"Last Friday marked the most significant OPEX day since March 20, 2020, and, in one key respect, per the chart below (legend omitted as it reflects pay-walled proprietary data), since December 2018 as well. Both of which preceded huge rallies in equities:
The above notwithstanding and, while there remains this coming Tuesday as a potential for a post-opex dealer short-covering-inspired rally, it’s looking less likely by the minute. And, clearly, general conditions are vastly different, and less bullish today vs those past two occurrences (Fed was easing, or about to ease, virtually zero inflation to consider, etc.).
According to the snip below, hedge funds came to the market last week, shorting equities in apparently massive fashion:
"Additional near-term developments – ones that may inspire dovish (or perhaps less hawkish) Fed-speak and could, therefore, be net-near-term bullish – are this week’s drop in oil prices, weakening manufacturing data, a nascent rising trend in weekly jobless claims, falling housing permits and starts, rising credit market stress – all reflected in market-based inflation expectations coming off the boil.
2, 5 and 10-year inflation swap rates:
10-year high yield spread:
5-year IG CDS (cost of insurance against default for 5-yr investment grade bonds)
Then there are sentiment dynamics. Per the below, the bull/bear spread among investment advisors is at an extreme (negative) low – a level that typically closely precedes strong equity market rallies:
The individual investor read presently tells the same story:
Also, the number of SPX members trading below their 200-DMAs is well below the level that typically precedes notable rallies:
Same with regard to the 50-DMA:
Lastly, the Nasdaq Comp has, for the second time in that past 4 weeks, just moved back into rare oversold territory on the weekly chart:
A phenomenon that over the past 30 years has closely preceded notable rallies. Last month’s rally happened to be the weakest produced by this signal (+11.64%):
Well, whether it's options dealers covering shorts after all, or hedge funds forced to cover some of those supposedly massive (in total) short positions they put on last week, US stocks are seeing quite the rally to start the session.
Now, forgive me for pouring cold water on today's presumably hot setup for equities, but... well... here's the close that log entry:
"Now, all of the above said/illustrated, I’m still only talking about potential catalysts for a decent bear market rally. The longer-term price charts, macro and earnings prospects, central banks’ posture, credit market conditions and so on, present general conditions that ultimately overwhelm all of the above, and, therefore, have probabilities pointing to yet lower lows before all’s said and done.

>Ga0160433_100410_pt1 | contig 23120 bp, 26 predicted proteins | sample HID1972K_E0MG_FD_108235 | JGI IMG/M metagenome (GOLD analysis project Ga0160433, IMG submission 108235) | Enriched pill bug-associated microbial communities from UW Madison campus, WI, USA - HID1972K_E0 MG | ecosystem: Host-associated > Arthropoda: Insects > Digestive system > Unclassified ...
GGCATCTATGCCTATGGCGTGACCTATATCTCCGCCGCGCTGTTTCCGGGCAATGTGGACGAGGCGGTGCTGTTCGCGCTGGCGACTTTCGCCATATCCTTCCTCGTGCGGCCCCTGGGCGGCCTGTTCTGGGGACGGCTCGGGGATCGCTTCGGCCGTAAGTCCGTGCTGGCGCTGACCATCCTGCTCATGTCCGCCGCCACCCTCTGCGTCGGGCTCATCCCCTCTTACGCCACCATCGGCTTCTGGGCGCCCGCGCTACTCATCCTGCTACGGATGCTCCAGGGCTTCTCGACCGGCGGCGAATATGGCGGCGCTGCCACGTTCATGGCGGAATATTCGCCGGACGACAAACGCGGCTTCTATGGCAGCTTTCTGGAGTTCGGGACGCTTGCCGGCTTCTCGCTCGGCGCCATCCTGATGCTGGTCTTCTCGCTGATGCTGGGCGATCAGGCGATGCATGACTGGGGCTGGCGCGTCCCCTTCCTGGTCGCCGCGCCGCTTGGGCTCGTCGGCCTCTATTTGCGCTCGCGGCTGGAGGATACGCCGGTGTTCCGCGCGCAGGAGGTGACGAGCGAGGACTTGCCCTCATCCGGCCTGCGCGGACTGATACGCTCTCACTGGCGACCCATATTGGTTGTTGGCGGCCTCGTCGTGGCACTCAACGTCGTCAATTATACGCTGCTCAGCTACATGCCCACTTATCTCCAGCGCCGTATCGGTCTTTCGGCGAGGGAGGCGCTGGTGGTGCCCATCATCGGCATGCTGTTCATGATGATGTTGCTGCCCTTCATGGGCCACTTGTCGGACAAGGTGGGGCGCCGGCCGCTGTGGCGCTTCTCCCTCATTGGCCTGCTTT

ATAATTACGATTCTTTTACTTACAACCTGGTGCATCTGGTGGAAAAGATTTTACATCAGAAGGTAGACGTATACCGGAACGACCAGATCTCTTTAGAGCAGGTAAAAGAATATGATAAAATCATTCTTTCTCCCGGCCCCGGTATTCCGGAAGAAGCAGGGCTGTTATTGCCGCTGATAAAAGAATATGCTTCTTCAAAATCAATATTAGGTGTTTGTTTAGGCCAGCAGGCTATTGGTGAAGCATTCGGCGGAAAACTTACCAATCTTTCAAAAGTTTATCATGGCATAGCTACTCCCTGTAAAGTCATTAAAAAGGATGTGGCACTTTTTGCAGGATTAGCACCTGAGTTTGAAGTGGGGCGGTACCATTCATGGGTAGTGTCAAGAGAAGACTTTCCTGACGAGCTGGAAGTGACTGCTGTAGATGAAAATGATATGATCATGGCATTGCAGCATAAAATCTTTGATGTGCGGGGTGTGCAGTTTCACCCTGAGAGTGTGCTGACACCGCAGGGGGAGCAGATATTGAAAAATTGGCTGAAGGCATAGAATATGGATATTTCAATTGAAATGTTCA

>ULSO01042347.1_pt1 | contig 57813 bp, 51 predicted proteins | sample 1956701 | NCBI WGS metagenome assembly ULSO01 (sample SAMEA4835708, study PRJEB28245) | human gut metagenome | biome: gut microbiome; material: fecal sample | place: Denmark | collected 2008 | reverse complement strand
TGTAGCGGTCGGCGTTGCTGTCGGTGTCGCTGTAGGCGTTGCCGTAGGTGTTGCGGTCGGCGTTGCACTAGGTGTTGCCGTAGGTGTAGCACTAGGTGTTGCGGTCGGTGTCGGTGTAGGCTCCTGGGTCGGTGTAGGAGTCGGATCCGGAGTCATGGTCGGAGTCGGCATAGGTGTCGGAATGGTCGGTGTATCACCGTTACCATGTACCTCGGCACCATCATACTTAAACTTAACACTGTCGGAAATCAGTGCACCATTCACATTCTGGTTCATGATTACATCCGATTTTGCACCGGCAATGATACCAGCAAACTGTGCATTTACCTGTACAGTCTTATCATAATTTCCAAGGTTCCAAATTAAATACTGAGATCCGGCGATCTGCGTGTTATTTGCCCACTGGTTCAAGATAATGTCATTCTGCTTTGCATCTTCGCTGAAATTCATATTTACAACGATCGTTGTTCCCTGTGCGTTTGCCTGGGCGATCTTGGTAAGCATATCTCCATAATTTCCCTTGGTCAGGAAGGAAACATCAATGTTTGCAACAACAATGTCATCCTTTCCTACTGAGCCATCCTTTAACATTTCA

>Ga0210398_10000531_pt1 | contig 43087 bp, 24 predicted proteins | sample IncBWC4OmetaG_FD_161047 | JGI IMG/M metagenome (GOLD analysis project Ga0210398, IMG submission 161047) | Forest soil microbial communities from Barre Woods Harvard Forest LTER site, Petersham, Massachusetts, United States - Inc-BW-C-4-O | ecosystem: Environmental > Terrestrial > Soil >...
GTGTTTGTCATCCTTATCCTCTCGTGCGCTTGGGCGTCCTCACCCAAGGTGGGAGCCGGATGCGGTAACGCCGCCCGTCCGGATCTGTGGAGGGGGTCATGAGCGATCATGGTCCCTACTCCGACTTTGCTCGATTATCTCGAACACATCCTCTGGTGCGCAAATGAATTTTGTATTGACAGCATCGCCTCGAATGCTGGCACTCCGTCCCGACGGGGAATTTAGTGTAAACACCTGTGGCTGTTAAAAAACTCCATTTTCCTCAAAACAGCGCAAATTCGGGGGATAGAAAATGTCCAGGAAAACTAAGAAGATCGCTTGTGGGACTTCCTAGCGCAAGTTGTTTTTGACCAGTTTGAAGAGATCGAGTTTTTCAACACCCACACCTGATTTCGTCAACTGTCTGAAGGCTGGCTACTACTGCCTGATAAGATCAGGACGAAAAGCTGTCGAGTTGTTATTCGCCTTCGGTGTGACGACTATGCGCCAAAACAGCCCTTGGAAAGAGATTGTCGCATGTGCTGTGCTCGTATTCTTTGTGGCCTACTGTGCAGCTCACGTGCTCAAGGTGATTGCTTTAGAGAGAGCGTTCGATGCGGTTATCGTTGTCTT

Here’s a good summary coming from my email response this morning to a client question sparked by my Monday blog post stating that our 3500 SPX target could get seriously brought into question:
With regard to our SP500 target...
Technically-speaking (chart patterns), it's the area (relative to price action and key moving averages) where corrections and bear markets (outside of recession) the past 30 years have bottomed... Key words there being "outside of recession."
Now, one might argue that the precedent the Fed and Washington set when the market collapsed in 2020 (trillions of $ spent to rescue the economy -- and the markets) presents a case that if we do dip into recession they'll flood the system once again, and once again rescue markets.... Well, perhaps, but presumably there'll be no pandemic lockdown to use as an excuse, and the monster difference today is inflation... It's a huge factor that didn't exist then, and, arguably, has been notably exacerbated by all of that stimulus...
In a nutshell, if corporate earnings contract notably (as they do during recession) against the current backdrop, and there'll be no liquidity brought to bear the likes of what we saw in 2020 (at least not initially [it would indeed come eventually]), highly likely we're looking at much lower lows... The past two recessions saw 50% and 57% drawdowns respectively for the S&P 500...
All that said, if we were at 3500 today, we would scale in a bit of the cash we're sitting on, but we'd definitely be keeping some powder dry, all things considered..."
Europe's catching a bid as well this morning as well, with all but 1 of the 19 bourses we follow trading higher as I type.
US stocks are up across the board to start the session: Dow up 514 points (1.72%), SP500 up 2.37%, SP500 Equal Weight up 1.29%, Nasdaq 100 up 2.97%, Nasdaq Comp up 3.05%, Russell 2000 up 2.49%.
The VIX sits at 30.08, down 3.37%.
Oil futures are up 1.81%, gold's up 0.12%, silver's up 0.93%, copper futures are up 1.34% and the ag complex (DBA) is down 0.37%.
The 10-year treasury is down (yield up) and the dollar is down 0.23%.
Among our 38 core positions (excluding options hedges, cash and short-term bond ETF), 33 -- led by AMD, our energy stock ETF, our semiconductor ETF, Nokia and MP Materials -- are in the green so far this morning. The losers treasury bonds, our ag futures ETF, our utilities stocks ETF, our South Korean equity ETF and our Eurozone ETF (the latter reflecting today's dividend distribution [taking down the share price by 2.1%, which'll be recaptured when the dividend reinvests]).
While in many respects we live in unusual times, when it comes to market booms and busts, not so much:
"In the financial world, risk, reward, and catastrophe come in irregular cycles witnessed by every generation. Greed, hubris, and systemic fluctuations have given us the tulip mania, the South Sea bubble, the land booms in the 1920s and 1980s, the U.S. stock market and great crash in 1929, and the October 1987 crash, to name just a few of the hundreds of ready examples."
--Sornette, Didier. Why Stock Markets Crash